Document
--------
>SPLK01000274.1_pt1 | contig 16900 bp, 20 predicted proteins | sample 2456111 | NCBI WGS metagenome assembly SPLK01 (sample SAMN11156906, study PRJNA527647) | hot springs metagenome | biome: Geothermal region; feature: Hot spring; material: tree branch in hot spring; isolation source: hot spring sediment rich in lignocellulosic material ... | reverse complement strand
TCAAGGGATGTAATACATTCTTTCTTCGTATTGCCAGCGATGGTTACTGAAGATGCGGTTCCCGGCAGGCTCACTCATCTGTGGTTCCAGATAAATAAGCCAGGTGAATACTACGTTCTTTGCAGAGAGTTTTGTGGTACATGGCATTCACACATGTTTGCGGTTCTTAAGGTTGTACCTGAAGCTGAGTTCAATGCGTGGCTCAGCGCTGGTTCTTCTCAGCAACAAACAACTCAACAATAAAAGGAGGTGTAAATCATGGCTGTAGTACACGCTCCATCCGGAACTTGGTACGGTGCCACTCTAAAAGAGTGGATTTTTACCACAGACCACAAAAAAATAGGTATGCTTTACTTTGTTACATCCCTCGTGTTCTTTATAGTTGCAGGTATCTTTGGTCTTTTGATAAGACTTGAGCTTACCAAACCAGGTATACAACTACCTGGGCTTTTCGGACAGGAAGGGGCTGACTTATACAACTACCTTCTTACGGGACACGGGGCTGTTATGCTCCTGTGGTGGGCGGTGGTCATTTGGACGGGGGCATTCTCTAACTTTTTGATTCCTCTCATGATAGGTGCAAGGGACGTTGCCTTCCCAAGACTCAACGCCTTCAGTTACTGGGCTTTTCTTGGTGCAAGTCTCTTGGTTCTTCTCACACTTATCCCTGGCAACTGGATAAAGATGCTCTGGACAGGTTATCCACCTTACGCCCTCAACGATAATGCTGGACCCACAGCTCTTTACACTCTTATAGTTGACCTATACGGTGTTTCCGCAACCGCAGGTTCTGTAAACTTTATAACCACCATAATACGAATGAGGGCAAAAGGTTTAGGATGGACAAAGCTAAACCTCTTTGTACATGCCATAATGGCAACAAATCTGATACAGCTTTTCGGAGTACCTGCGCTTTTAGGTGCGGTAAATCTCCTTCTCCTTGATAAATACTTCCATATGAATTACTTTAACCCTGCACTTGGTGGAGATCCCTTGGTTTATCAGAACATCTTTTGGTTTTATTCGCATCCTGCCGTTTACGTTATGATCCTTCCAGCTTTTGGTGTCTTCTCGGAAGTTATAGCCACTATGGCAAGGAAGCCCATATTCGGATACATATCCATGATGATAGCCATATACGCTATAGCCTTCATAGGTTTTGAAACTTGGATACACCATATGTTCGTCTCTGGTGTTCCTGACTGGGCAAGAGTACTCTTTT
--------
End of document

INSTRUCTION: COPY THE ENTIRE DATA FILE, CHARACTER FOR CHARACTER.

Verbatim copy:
>SPLK01000274.1_pt1 | contig 16900 bp, 20 predicted proteins | sample 2456111 | NCBI WGS metagenome assembly SPLK01 (sample SAMN11156906, study PRJNA527647) | hot springs metagenome | biome: Geothermal region; feature: Hot spring; material: tree branch in hot spring; isolation source: hot spring sediment rich in lignocellulosic material ... | reverse complement strand
TCAAGGGATGTAATACATTCTTTCTTCGTATTGCCAGCGATGGTTACTGAAGATGCGGTTCCCGGCAGGCTCACTCATCTGTGGTTCCAGATAAATAAGCCAGGTGAATACTACGTTCTTTGCAGAGAGTTTTGTGGTACATGGCATTCACACATGTTTGCGGTTCTTAAGGTTGTACCTGAAGCTGAGTTCAATGCGTGGCTCAGCGCTGGTTCTTCTCAGCAACAAACAACTCAACAATAAAAGGAGGTGTAAATCATGGCTGTAGTACACGCTCCATCCGGAACTTGGTACGGTGCCACTCTAAAAGAGTGGATTTTTACCACAGACCACAAAAAAATAGGTATGCTTTACTTTGTTACATCCCTCGTGTTCTTTATAGTTGCAGGTATCTTTGGTCTTTTGATAAGACTTGAGCTTACCAAACCAGGTATACAACTACCTGGGCTTTTCGGACAGGAAGGGGCTGACTTATACAACTACCTTCTTACGGGACACGGGGCTGTTATGCTCCTGTGGTGGGCGGTGGTCATTTGGACGGGGGCATTCTCTAACTTTTTGATTCCTCTCATGATAGGTGCAAGGGACGTTGCCTTCCCAAGACTCAACGCCTTCAGTTACTGGGCTTTTCTTGGTGCAAGTCTCTTGGTTCTTCTCACACTTATCCCTGGCAACTGGATAAAGATGCTCTGGACAGGTTATCCACCTTACGCCCTCAACGATAATGCTGGACCCACAGCTCTTTACACTCTTATAGTTGACCTATACGGTGTTTCCGCAACCGCAGGTTCTGTAAACTTTATAACCACCATAATACGAATGAGGGCAAAAGGTTTAGGATGGACAAAGCTAAACCTCTTTGTACATGCCATAATGGCAACAAATCTGATACAGCTTTTCGGAGTACCTGCGCTTTTAGGTGCGGTAAATCTCCTTCTCCTTGATAAATACTTCCATATGAATTACTTTAACCCTGCACTTGGTGGAGATCCCTTGGTTTATCAGAACATCTTTTGGTTTTATTCGCATCCTGCCGTTTACGTTATGATCCTTCCAGCTTTTGGTGTCTTCTCGGAAGTTATAGCCACTATGGCAAGGAAGCCCATATTCGGATACATATCCATGATGATAGCCATATACGCTATAGCCTTCATAGGTTTTGAAACTTGGATACACCATATGTTCGTCTCTGGTGTTCCTGACTGGGCAAGAGTACTCTTTT